About the Speakers
Professor Ian R Gibbons* was born in 1931 in Hastings, Sussex, UK and is currently Visiting Researcher at the University of California, Berkeley, USA. He obtained his BA in Physics in 1954 and his PhD in 1957 from the University of Cambridge, UK. He was a Postdoctoral Fellow at the University of Pennsylvania, USA (1957–1958). He then worked at Harvard University, USA (1958–1967), where he was successively Research Fellow, Lecturer and Assistant Professor in the Biology Department. He was an Associate Professor (1967–1969) and Professor of Biophysics (1969–1997) in the Pacific Biomedical Research Center, University of Hawaii, Honolulu, USA. He retired from the University of Hawaii, Honolulu in 1997 and moved to the University of California, Berkeley, where he has been working ever since as a Research Scientist (1997–2009) and then a Visiting Researcher (2009–). He is a Fellow of the Royal Society of London.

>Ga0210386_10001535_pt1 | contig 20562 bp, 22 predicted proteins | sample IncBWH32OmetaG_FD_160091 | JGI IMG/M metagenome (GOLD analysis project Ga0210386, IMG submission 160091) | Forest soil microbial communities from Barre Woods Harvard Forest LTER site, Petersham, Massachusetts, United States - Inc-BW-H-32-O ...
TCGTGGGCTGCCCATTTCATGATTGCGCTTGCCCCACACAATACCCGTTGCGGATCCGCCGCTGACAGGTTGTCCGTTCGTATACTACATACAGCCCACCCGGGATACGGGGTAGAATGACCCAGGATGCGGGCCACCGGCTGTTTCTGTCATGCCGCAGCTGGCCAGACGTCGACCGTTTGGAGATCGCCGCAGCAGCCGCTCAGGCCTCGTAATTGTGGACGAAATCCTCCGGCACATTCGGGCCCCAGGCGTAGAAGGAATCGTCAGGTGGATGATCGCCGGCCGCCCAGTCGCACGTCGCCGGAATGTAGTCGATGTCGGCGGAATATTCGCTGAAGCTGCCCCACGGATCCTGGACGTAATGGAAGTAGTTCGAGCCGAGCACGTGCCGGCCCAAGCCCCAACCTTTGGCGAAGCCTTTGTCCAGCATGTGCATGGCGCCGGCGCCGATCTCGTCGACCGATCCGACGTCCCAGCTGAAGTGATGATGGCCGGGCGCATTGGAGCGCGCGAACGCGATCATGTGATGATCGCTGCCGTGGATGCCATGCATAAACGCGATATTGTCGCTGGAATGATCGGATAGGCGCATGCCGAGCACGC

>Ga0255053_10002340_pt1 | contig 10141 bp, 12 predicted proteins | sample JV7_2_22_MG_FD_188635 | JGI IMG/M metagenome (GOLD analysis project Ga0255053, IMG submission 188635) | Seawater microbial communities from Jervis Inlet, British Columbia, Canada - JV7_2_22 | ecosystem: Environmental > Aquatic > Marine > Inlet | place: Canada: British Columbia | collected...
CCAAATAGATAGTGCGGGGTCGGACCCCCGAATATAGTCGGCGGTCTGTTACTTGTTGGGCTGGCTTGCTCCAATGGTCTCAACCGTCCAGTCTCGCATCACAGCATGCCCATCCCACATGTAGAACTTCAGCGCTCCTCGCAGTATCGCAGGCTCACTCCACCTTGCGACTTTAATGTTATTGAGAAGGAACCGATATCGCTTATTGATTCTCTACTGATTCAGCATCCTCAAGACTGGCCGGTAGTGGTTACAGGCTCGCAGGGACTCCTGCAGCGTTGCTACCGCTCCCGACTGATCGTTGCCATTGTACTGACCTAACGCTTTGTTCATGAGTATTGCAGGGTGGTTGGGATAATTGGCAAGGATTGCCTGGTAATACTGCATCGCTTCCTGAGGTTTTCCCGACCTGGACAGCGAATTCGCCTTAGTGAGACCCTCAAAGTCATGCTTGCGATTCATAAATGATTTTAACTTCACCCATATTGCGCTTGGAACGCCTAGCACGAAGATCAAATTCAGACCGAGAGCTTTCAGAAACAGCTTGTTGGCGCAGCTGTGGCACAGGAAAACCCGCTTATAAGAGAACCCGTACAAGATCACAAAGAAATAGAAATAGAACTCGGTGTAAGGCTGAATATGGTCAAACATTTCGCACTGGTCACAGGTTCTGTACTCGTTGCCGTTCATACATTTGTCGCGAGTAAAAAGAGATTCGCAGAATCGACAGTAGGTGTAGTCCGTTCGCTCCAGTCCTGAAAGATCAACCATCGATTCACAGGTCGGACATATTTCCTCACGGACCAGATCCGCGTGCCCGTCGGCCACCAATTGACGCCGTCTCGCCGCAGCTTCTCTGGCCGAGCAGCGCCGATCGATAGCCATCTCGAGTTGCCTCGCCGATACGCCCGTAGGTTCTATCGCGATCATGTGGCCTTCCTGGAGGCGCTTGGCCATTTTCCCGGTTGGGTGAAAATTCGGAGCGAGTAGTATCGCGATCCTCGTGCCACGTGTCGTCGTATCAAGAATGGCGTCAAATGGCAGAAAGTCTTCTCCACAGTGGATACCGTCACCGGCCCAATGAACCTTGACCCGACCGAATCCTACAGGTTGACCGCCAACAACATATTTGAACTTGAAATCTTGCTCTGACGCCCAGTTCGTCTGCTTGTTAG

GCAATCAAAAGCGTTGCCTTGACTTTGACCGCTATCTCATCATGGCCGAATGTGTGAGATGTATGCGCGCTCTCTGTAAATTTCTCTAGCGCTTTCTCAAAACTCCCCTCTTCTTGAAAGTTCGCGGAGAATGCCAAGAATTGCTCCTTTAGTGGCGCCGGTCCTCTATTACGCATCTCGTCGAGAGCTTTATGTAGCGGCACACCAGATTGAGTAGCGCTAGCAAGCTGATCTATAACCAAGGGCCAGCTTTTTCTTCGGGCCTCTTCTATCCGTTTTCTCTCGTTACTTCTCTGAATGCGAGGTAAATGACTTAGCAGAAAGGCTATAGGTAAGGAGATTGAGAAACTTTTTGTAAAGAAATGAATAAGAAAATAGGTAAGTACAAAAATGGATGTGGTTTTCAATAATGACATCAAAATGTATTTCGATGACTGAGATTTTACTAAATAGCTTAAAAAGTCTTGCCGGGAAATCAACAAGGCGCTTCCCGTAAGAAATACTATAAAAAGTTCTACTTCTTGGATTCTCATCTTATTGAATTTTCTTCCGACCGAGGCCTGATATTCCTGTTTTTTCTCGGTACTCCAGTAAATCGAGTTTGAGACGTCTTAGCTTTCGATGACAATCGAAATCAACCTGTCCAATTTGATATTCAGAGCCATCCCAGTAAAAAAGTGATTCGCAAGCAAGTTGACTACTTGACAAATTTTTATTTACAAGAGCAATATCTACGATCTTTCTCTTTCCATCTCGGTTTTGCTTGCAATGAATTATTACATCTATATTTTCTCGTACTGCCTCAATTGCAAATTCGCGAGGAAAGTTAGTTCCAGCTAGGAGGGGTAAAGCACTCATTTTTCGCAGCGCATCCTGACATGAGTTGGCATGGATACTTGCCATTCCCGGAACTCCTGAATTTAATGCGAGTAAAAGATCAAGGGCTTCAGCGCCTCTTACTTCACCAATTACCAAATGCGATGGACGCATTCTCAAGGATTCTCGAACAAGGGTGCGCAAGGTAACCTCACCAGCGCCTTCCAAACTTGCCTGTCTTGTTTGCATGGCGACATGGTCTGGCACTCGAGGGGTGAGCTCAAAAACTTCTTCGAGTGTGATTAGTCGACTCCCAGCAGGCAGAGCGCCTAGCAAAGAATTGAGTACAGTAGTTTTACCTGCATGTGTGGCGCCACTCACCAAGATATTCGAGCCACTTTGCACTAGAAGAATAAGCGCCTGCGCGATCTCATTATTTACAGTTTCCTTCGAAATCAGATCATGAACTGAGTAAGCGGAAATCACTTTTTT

* A recorded video interview with Professor Ian R Gibbons on his award-winning discovery will be shown during the Lecture.
Professor Ronald D Vale was born in 1959 in Hollywood, California, USA and is currently Professor of Cellular and Molecular Pharmacology at the University of California, San Francisco (UCSF), USA. He obtained his BA in Biology and Chemistry from the University of California, Santa Barbara, USA in 1980 and received his PhD in Neuroscience from Stanford University, USA in 1985. He was a Staff Fellow at the Laboratory of Neurobiology, National Institutes of Health, and at the Marine Biological Laboratory, Woods Hole (1985–1986). He then joined UCSF, where he was successively Assistant Professor (1986–1992), Associate Professor (1992–1994) and Full Professor (1994–). In 1999, he was appointed an Investigator of the Howard Hughes Medical Institute. He served as the Director of the Cell Biology Program (2000–2003) and Chair of the Department of Cellular and Molecular Pharmacology (2004–2010) at UCSF. He is a member of the US National Academy of Sciences and the American Academy of Arts and Sciences.